Synopses & Reviews
The most complete portrait ever drawn of the complex emotional connection between two of historys towering leaders
Franklin Roosevelt and Winston Churchill were the greatest leaders of “the Greatest Generation.” In Franklin and Winston, Jon Meacham explores the fascinating relationship between the two men who piloted the free world to victory in World War II. It was a crucial friendship, and a unique onea president and a prime minister spending enormous amounts of time together (113 days during the war) and exchanging nearly two thousand messages. Amid cocktails, cigarettes, and cigars, they met, often secretly, in places as far-flung as Washington, Hyde Park, Casablanca, and Teheran, talking to each other of war, politics, the burden of command, their health, their wives, and their children.
Born in the nineteenth century and molders of the twentieth and twenty-first, Roosevelt and Churchill had much in common. Sons of the elite, students of history, politicians of the first rank, they savored power. In their own time both men were underestimated, dismissed as arrogant, and faced skeptics and haters in their own nationsyet both magnificently rose to the central challenges of the twentieth century. Theirs was a kind of love story, with an emotional Churchill courting an elusive Roosevelt. The British prime minister, who rallied his nation in its darkest hour, standing alone against Adolf Hitler, was always somewhat insecure about his place in FDRs affectionswhich was the way Roosevelt wanted it. A man of secrets, FDR liked to keep people off balance, including his wife, Eleanor, his White House aidesand Winston Churchill.
Confronting tyranny and terror, Roosevelt and Churchill built a victorious alliance amid cataclysmic events and occasionally conflicting interests. Franklin and Winston is also the story of their marriages and their families, two clans caught up in the most sweeping global conflict in history.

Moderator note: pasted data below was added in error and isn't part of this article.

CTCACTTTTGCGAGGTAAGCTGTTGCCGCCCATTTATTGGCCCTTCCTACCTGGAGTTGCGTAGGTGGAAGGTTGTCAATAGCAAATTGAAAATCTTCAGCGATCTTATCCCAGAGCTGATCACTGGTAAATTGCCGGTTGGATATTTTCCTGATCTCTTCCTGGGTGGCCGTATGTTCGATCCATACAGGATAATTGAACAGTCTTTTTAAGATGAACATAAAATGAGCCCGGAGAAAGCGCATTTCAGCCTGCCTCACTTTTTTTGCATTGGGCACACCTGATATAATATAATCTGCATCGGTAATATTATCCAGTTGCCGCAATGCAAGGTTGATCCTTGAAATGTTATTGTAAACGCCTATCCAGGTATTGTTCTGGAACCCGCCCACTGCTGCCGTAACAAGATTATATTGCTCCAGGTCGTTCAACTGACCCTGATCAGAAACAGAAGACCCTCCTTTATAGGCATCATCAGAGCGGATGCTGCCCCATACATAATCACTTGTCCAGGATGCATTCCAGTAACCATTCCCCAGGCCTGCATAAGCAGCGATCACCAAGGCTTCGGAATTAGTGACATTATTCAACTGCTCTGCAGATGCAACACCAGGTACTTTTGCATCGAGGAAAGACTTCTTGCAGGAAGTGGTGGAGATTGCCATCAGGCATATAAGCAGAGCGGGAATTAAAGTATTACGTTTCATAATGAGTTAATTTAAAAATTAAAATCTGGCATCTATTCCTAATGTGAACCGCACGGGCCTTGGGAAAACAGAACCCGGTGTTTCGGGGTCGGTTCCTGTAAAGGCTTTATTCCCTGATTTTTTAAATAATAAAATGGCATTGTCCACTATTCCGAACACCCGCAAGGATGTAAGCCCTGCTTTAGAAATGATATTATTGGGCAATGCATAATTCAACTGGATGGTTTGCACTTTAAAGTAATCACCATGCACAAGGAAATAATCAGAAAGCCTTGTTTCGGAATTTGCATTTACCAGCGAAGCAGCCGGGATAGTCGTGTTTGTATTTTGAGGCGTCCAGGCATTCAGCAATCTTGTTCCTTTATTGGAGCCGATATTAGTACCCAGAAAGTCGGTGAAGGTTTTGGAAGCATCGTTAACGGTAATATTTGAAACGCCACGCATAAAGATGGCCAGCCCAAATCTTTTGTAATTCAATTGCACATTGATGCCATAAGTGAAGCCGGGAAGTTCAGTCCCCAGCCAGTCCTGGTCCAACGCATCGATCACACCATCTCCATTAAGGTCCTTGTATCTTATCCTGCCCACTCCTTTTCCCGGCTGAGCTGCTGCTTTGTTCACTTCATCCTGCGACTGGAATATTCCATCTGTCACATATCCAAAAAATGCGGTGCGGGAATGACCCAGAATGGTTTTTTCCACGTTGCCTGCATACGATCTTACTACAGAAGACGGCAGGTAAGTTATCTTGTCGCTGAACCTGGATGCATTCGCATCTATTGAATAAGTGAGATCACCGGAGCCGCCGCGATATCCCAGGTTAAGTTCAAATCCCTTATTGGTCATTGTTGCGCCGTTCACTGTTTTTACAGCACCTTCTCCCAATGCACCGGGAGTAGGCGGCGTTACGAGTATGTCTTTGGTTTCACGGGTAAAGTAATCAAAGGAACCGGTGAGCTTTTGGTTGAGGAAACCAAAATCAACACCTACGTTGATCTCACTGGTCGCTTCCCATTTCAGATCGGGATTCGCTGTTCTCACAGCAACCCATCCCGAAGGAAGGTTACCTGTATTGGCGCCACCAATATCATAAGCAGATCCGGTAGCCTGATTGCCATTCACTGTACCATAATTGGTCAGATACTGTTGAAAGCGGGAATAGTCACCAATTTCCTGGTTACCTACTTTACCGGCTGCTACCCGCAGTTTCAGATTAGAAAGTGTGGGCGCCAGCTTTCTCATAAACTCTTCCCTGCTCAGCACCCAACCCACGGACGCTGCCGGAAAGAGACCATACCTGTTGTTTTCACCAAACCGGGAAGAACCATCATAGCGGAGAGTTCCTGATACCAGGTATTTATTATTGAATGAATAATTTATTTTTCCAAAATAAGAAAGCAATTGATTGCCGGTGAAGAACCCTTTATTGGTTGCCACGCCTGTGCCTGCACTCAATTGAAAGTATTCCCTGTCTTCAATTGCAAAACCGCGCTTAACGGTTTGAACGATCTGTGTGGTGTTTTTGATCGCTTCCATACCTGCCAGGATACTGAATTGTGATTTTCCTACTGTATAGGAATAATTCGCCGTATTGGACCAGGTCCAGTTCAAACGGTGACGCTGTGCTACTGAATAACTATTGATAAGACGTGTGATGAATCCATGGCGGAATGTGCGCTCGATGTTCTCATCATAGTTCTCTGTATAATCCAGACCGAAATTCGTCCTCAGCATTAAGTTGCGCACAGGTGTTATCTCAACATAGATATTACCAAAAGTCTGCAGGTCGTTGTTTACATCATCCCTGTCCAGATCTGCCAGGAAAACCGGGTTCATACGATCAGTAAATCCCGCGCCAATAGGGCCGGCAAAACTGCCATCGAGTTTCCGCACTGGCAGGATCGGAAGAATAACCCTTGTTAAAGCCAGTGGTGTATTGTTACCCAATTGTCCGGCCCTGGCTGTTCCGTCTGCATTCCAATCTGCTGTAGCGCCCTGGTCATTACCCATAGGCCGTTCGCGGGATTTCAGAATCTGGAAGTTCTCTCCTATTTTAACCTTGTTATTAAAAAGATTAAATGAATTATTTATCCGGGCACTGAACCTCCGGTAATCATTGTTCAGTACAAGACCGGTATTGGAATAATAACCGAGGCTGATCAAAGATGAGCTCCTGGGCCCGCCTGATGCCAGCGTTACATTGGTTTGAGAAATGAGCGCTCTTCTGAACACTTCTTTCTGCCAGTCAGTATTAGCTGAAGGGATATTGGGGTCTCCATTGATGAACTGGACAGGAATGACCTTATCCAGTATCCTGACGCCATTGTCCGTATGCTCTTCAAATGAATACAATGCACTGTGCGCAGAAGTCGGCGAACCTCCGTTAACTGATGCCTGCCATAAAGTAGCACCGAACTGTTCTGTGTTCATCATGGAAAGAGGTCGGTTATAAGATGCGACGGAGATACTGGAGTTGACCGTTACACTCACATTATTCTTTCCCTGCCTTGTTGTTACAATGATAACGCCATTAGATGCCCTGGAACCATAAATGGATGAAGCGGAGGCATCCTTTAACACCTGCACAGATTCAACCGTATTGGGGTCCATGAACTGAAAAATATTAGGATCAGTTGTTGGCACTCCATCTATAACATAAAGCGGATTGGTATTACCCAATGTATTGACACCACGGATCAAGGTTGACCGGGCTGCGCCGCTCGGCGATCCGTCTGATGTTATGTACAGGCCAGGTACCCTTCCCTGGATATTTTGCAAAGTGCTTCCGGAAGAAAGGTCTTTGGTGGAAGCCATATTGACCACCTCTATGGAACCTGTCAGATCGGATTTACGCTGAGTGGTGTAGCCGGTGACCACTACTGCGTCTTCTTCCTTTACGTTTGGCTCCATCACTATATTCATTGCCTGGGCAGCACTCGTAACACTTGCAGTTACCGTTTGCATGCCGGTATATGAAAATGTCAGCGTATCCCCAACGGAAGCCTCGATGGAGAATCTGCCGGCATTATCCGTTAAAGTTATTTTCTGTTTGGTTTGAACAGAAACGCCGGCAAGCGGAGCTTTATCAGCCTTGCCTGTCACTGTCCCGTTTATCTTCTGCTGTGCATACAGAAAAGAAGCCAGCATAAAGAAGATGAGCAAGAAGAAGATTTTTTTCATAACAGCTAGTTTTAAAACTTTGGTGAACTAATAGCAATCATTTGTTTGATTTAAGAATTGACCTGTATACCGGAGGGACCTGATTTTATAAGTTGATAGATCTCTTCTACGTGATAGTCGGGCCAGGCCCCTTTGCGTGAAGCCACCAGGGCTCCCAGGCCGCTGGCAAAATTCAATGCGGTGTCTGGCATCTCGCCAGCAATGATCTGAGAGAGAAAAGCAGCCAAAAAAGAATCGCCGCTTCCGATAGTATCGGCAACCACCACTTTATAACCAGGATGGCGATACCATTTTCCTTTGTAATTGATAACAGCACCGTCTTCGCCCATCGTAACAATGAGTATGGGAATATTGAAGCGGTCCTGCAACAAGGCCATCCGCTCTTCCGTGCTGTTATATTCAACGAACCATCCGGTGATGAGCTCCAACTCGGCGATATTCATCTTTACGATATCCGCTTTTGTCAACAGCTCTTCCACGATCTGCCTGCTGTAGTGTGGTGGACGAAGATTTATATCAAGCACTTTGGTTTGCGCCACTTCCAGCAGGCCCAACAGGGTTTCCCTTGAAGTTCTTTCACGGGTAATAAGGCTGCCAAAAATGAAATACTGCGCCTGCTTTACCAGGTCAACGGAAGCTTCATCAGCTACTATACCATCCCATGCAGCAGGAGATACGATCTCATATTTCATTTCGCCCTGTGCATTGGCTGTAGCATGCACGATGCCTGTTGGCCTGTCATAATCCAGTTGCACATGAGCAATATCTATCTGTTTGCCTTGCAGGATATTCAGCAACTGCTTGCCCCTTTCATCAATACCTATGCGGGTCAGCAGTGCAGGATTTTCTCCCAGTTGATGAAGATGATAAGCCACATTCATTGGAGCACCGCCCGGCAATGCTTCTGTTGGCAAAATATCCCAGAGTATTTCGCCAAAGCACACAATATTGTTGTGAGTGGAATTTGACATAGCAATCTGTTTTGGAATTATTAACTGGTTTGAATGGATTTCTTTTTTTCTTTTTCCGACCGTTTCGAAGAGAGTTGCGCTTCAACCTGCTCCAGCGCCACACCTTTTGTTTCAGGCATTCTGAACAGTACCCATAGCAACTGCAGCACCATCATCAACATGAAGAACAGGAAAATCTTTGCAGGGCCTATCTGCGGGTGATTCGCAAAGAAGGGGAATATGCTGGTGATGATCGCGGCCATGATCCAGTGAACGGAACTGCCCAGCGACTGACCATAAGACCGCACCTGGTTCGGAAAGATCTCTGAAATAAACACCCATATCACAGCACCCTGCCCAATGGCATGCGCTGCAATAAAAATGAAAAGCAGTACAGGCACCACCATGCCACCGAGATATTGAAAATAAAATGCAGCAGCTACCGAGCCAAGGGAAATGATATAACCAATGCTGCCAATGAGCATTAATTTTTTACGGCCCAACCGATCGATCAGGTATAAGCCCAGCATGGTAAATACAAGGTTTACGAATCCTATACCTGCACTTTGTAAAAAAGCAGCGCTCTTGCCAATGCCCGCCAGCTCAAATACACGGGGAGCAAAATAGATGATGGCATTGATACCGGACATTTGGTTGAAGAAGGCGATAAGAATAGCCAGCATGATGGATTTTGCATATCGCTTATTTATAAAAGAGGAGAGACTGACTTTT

Meachams new sourcesincluding unpublished letters of FDRs great secret love, Lucy Mercer Rutherfurd, the papers of Pamela Churchill Harriman, and interviews with the few surviving people who were in FDR and Churchills joint companyshed fresh light on the characters of both men as he engagingly chronicles the hours in which they decided the course of the struggle.
Hitler brought them together; later in the war, they drifted apart, but even in the autumn of their alliance, the pull of affection was always there. Charting the personal drama behind the discussions of strategy and statecraft, Meacham has written the definitive account of the most remarkable friendship of the modern age.
"This is at once an important, insightful, and highly entertaining portrait of two men at the peak of their powers who, through their genius, common will, and uncommon friendship, saved the world. Jon Meacham's Franklin and Winston takes its place in the front ranks of all that has been written about these two great men." Tom Brokaw, author of The Greatest Generation
"Meacham...delivers an eloquent, well-researched account of one of the 20th century's most vital friendships." Publishers Weekly
"With its keen, nuanced analysis and sympathetic insight, Meacham's book makes for intense and compelling reading. His achievement is memorable, even considering the innate drama of his topic. His heroes are charismatic giants, paladins in a titanic struggle between good and evil, and masters of the English language and the theatric moment." Daniel Davidson, The Washington Post
About the Author
Jon Meacham is the managing editor of Newsweek. Born in Chattanooga in 1969, he is a graduate of The University of the South in Sewanee, Tennessee. The editor of Voices in Our Blood: Americas Best on the Civil Rights Movement, Meacham lives in New York City with his wife and son.